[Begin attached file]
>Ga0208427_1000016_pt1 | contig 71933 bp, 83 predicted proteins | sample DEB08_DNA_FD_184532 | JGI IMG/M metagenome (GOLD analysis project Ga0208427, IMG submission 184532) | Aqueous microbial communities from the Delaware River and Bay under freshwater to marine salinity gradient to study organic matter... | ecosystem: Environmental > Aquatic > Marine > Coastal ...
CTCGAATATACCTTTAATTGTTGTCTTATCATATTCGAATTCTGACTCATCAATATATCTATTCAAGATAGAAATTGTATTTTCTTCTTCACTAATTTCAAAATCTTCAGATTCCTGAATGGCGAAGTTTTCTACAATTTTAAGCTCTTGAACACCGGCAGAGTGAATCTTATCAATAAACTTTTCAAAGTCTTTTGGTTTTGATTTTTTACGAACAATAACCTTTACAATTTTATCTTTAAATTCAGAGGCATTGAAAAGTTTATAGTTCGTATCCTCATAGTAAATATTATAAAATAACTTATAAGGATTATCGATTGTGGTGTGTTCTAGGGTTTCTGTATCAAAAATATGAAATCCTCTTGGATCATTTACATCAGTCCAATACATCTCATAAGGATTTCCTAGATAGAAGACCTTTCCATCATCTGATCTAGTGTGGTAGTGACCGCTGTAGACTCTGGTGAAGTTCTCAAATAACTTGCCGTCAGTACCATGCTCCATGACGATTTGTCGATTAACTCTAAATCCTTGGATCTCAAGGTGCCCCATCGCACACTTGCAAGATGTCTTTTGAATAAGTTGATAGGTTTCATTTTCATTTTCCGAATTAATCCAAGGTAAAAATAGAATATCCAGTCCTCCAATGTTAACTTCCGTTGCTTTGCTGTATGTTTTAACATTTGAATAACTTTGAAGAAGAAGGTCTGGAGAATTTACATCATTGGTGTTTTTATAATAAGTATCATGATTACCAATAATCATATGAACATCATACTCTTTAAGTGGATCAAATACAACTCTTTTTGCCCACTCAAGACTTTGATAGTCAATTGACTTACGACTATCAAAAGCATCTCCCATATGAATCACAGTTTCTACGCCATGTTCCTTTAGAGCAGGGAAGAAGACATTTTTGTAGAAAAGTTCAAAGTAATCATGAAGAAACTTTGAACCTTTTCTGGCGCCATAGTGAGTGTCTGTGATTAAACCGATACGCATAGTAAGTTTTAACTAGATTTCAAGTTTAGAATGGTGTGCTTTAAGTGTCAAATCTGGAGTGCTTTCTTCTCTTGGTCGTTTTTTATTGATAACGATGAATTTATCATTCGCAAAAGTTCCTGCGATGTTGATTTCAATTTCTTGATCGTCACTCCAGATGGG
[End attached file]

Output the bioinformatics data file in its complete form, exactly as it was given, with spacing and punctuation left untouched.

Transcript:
>Ga0208427_1000016_pt1 | contig 71933 bp, 83 predicted proteins | sample DEB08_DNA_FD_184532 | JGI IMG/M metagenome (GOLD analysis project Ga0208427, IMG submission 184532) | Aqueous microbial communities from the Delaware River and Bay under freshwater to marine salinity gradient to study organic matter... | ecosystem: Environmental > Aquatic > Marine > Coastal ...
CTCGAATATACCTTTAATTGTTGTCTTATCATATTCGAATTCTGACTCATCAATATATCTATTCAAGATAGAAATTGTATTTTCTTCTTCACTAATTTCAAAATCTTCAGATTCCTGAATGGCGAAGTTTTCTACAATTTTAAGCTCTTGAACACCGGCAGAGTGAATCTTATCAATAAACTTTTCAAAGTCTTTTGGTTTTGATTTTTTACGAACAATAACCTTTACAATTTTATCTTTAAATTCAGAGGCATTGAAAAGTTTATAGTTCGTATCCTCATAGTAAATATTATAAAATAACTTATAAGGATTATCGATTGTGGTGTGTTCTAGGGTTTCTGTATCAAAAATATGAAATCCTCTTGGATCATTTACATCAGTCCAATACATCTCATAAGGATTTCCTAGATAGAAGACCTTTCCATCATCTGATCTAGTGTGGTAGTGACCGCTGTAGACTCTGGTGAAGTTCTCAAATAACTTGCCGTCAGTACCATGCTCCATGACGATTTGTCGATTAACTCTAAATCCTTGGATCTCAAGGTGCCCCATCGCACACTTGCAAGATGTCTTTTGAATAAGTTGATAGGTTTCATTTTCATTTTCCGAATTAATCCAAGGTAAAAATAGAATATCCAGTCCTCCAATGTTAACTTCCGTTGCTTTGCTGTATGTTTTAACATTTGAATAACTTTGAAGAAGAAGGTCTGGAGAATTTACATCATTGGTGTTTTTATAATAAGTATCATGATTACCAATAATCATATGAACATCATACTCTTTAAGTGGATCAAATACAACTCTTTTTGCCCACTCAAGACTTTGATAGTCAATTGACTTACGACTATCAAAAGCATCTCCCATATGAATCACAGTTTCTACGCCATGTTCCTTTAGAGCAGGGAAGAAGACATTTTTGTAGAAAAGTTCAAAGTAATCATGAAGAAACTTTGAACCTTTTCTGGCGCCATAGTGAGTGTCTGTGATTAAACCGATACGCATAGTAAGTTTTAACTAGATTTCAAGTTTAGAATGGTGTGCTTTAAGTGTCAAATCTGGAGTGCTTTCTTCTCTTGGTCGTTTTTTATTGATAACGATGAATTTATCATTCGCAAAAGTTCCTGCGATGTTGATTTCAATTTCTTGATCGTCACTCCAGATGGG